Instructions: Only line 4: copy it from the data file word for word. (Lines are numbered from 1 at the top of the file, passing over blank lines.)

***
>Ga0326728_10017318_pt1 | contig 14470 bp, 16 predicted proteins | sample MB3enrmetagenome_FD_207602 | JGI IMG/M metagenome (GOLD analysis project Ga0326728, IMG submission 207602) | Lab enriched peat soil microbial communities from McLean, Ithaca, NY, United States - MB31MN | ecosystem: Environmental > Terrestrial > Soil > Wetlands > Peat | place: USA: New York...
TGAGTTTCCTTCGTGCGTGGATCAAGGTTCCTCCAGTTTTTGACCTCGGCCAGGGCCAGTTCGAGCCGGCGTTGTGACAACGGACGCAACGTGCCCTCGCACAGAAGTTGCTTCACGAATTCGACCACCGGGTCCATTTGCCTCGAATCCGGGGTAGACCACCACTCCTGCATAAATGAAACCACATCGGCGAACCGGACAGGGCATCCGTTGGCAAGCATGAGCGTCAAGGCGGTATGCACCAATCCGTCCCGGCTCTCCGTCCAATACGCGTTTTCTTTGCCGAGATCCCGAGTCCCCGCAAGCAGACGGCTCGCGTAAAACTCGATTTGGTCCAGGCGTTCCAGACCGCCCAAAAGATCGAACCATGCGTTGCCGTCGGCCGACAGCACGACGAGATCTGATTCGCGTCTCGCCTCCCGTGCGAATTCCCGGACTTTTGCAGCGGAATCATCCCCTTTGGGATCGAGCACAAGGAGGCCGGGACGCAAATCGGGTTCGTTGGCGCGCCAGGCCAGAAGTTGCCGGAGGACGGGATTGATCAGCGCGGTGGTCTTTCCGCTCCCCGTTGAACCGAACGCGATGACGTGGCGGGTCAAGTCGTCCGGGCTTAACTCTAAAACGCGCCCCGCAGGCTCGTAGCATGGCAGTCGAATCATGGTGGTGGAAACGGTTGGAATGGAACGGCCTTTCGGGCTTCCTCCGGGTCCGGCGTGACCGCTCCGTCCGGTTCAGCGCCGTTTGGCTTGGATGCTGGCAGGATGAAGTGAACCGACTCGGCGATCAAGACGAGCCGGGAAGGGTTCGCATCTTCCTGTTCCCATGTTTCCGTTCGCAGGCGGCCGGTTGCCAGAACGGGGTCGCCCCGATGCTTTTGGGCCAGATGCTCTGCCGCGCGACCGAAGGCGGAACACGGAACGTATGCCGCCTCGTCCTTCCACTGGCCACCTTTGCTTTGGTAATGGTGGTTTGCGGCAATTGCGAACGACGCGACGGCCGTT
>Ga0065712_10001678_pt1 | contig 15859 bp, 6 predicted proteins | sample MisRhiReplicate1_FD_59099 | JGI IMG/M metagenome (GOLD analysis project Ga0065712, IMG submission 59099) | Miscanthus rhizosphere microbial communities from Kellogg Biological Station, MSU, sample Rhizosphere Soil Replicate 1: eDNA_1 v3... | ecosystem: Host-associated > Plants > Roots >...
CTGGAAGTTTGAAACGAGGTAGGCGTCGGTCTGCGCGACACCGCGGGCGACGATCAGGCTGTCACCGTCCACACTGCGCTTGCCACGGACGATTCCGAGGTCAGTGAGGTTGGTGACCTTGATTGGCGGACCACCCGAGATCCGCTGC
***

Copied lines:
CTGGAAGTTTGAAACGAGGTAGGCGTCGGTCTGCGCGACACCGCGGGCGACGATCAGGCTGTCACCGTCCACACTGCGCTTGCCACGGACGATTCCGAGGTCAGTGAGGTTGGTGACCTTGATTGGCGGACCACCCGAGATCCGCTGC